Camp Pell was overrun with children, many of whom remember those days with nostalgia. George had cousins living nearby and they formed a gang of urchins who were always getting into trouble, cutting down trees for fun and generally running amok in the camp. They had their own catch cry: “Camp Pell kids. Camp Pell kids. Camp Pell kids are we. We’re always up to mischief, wherever we may be.”
Yet the camp was an extremely dangerous place for adults, especially under the seething smoky cover of night. The newspaper archives are full of stories of murders, robberies, rapes and domestic violence that were commonplace at Camp Pell. Police regarded the camp as the epicentre of crime in Melbourne.
But the kids generally were exempt from these horrors and, as kids do, adapted to life in the mud and filth. George Williams remembered nights roaming the grounds with other kids, seeing groups of men drinking around late night fires and hearing their stories.
In January 1950, as the rest of Melbourne warmed to the beginnings of post-war prosperity The Argus ran a story depicting barefoot children playing in the rubble of Camp Pell. “Is this our heritage,” the correspondent asked. “Broken huts and disused stoves are Camp Pell children’s playground.”
By 1953, there were 1300 children under 16, like George Williams and Barbara Denman living at Camp Pell. There were fears that “this evil pernicious place” might poison its inhabitants and the city in general.
In 1953 The Argus mounted a strident campaign to have the camp demolished.
“First the camp holds many hundreds of decent, hardworking men and their families, who want homes but can’t get them.
Second it holds an unhealthy number of work-shy parasites who wouldn’t move out of Camp Pell at any price.”
The social consequences of the moral contagion that had flourished in Camp Pell would be felt later, the newspaper warned.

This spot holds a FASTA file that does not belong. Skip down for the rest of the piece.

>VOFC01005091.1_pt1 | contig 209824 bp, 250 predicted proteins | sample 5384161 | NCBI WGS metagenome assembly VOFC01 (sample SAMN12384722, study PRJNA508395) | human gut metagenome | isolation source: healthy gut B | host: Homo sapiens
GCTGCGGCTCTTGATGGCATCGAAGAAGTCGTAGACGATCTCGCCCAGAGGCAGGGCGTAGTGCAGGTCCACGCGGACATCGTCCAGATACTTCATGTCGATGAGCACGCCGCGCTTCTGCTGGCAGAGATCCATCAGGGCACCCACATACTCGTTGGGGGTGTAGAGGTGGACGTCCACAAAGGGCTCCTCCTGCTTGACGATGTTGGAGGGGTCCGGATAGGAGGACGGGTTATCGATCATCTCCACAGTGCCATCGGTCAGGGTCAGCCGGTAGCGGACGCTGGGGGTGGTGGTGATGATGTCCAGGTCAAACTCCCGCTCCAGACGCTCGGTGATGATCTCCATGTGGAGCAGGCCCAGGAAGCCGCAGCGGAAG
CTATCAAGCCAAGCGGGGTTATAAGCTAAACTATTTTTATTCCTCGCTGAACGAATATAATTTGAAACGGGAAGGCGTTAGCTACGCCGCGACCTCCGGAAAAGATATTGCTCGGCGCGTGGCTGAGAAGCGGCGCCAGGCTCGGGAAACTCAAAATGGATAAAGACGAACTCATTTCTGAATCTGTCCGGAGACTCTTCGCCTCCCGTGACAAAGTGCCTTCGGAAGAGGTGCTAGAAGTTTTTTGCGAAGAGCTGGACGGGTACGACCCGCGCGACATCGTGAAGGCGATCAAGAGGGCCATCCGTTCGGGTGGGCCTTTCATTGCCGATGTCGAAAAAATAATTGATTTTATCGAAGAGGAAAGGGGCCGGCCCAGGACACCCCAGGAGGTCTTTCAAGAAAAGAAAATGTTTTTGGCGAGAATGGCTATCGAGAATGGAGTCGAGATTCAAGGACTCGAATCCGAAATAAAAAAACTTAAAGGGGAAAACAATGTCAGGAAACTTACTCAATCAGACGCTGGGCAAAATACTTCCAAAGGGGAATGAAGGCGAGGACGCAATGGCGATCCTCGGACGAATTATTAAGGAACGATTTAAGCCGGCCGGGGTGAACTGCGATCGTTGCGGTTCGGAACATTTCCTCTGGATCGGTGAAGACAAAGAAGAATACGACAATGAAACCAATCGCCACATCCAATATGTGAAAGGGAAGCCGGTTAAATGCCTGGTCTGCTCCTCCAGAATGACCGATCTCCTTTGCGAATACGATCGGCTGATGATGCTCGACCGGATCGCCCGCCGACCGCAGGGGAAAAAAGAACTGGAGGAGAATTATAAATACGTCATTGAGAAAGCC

“We can’t expect people, basically decent people, to go on living there for four, five, six years, as some of them have done, without contracting the moral diseases that Camp Pell breeds. We cannot expect children, basically decent children, to grow up in the miasma of this foul place as children are without becoming Dead-End kids – and graduating as Dead-End men and women.”
Families in the adjoining areas would warn their kids to stay out of Camp Pell as if the contagion of poverty could somehow be transmitted by contact with “the inmates” as the residents were described as if they lived in a jail or an asylum for the insane.
The public condemnation of Camp Pell brought the residents closer together. In 1954 they formed an association to correct the public perception that everyone living in their “suburb” was “an undesirable.”
“Every suburb has its undesirables – even Toorak” one resident, AF Gelsi told The Argus.
“But 99 per cent of residents at Cam Pell are good clean families who care for their homes and their families and behave as well as anyone,” he said.
Some families seemed content to stay in the camp indefinitely.
“I have lived here for two years and spent more than £400 on furniture,” said a widow, Mrs EM Stanley who was raising a 13-year old daughter.
“There are hundreds of other families here who have done the same,” she said.
In July 1955, the Labor Government of John Cain issued mass eviction notices to the residents without any plan of how to re-house them. With the Olympic Games coming to Melbourne the following year, the State Government had built 800 houses for the competitors in the Games Village but apparently could not find any funds to accommodate the residents of Camp Pell. Instead the residents had been told to move their belongings out as soon as possible so the decrepit hovels could be razed. The indignity of their treatment welded the people into mass action. Protest meetings were held to complain of the inhumane treatment.